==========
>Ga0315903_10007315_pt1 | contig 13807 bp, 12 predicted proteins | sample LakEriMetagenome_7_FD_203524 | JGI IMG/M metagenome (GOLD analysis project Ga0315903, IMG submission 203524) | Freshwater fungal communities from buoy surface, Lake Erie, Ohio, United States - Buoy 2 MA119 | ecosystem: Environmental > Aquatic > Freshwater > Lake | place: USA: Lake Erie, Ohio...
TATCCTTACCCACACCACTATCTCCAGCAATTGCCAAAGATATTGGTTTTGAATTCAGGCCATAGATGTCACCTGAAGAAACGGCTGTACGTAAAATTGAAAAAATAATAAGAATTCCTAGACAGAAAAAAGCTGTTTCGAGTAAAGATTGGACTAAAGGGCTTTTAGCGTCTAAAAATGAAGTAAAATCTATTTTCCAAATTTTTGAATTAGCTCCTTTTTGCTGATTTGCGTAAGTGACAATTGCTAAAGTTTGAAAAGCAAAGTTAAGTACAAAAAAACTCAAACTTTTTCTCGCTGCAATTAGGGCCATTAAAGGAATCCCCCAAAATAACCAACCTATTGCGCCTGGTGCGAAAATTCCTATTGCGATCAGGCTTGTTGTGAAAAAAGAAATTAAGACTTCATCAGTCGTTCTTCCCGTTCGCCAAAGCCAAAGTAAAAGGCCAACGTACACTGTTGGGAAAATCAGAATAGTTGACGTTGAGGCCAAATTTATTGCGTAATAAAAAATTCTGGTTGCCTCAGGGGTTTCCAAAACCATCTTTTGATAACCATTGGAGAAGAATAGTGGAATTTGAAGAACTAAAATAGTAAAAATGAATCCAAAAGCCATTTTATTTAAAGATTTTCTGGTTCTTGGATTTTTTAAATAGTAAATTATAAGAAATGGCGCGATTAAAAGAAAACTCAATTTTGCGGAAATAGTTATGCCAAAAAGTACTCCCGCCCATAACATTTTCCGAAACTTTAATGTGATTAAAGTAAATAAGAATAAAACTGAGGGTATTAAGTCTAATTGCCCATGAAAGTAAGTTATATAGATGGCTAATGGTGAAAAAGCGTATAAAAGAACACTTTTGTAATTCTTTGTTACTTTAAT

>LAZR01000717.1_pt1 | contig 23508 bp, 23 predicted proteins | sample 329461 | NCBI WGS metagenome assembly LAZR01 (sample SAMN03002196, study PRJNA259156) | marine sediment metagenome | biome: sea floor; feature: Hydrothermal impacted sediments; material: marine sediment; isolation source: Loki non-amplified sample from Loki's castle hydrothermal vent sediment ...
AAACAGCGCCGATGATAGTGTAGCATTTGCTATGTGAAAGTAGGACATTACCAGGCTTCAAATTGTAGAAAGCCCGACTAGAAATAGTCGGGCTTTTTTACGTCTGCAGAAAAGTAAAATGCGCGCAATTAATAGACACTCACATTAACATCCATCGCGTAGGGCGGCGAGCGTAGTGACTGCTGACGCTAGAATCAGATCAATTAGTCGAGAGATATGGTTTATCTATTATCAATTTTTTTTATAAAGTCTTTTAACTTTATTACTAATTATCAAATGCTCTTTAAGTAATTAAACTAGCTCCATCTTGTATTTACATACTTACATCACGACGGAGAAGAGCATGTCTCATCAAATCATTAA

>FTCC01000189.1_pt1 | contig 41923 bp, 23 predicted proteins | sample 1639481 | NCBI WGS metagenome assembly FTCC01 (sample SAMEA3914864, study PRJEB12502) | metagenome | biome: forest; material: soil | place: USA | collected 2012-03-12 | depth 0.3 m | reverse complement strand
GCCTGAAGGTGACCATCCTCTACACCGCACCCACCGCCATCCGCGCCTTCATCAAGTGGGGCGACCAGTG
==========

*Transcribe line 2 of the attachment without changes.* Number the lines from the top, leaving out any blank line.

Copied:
TATCCTTACCCACACCACTATCTCCAGCAATTGCCAAAGATATTGGTTTTGAATTCAGGCCATAGATGTCACCTGAAGAAACGGCTGTACGTAAAATTGAAAAAATAATAAGAATTCCTAGACAGAAAAAAGCTGTTTCGAGTAAAGATTGGACTAAAGGGCTTTTAGCGTCTAAAAATGAAGTAAAATCTATTTTCCAAATTTTTGAATTAGCTCCTTTTTGCTGATTTGCGTAAGTGACAATTGCTAAAGTTTGAAAAGCAAAGTTAAGTACAAAAAAACTCAAACTTTTTCTCGCTGCAATTAGGGCCATTAAAGGAATCCCCCAAAATAACCAACCTATTGCGCCTGGTGCGAAAATTCCTATTGCGATCAGGCTTGTTGTGAAAAAAGAAATTAAGACTTCATCAGTCGTTCTTCCCGTTCGCCAAAGCCAAAGTAAAAGGCCAACGTACACTGTTGGGAAAATCAGAATAGTTGACGTTGAGGCCAAATTTATTGCGTAATAAAAAATTCTGGTTGCCTCAGGGGTTTCCAAAACCATCTTTTGATAACCATTGGAGAAGAATAGTGGAATTTGAAGAACTAAAATAGTAAAAATGAATCCAAAAGCCATTTTATTTAAAGATTTTCTGGTTCTTGGATTTTTTAAATAGTAAATTATAAGAAATGGCGCGATTAAAAGAAAACTCAATTTTGCGGAAATAGTTATGCCAAAAAGTACTCCCGCCCATAACATTTTCCGAAACTTTAATGTGATTAAAGTAAATAAGAATAAAACTGAGGGTATTAAGTCTAATTGCCCATGAAAGTAAGTTATATAGATGGCTAATGGTGAAAAAGCGTATAAAAGAACACTTTTGTAATTCTTTGTTACTTTAAT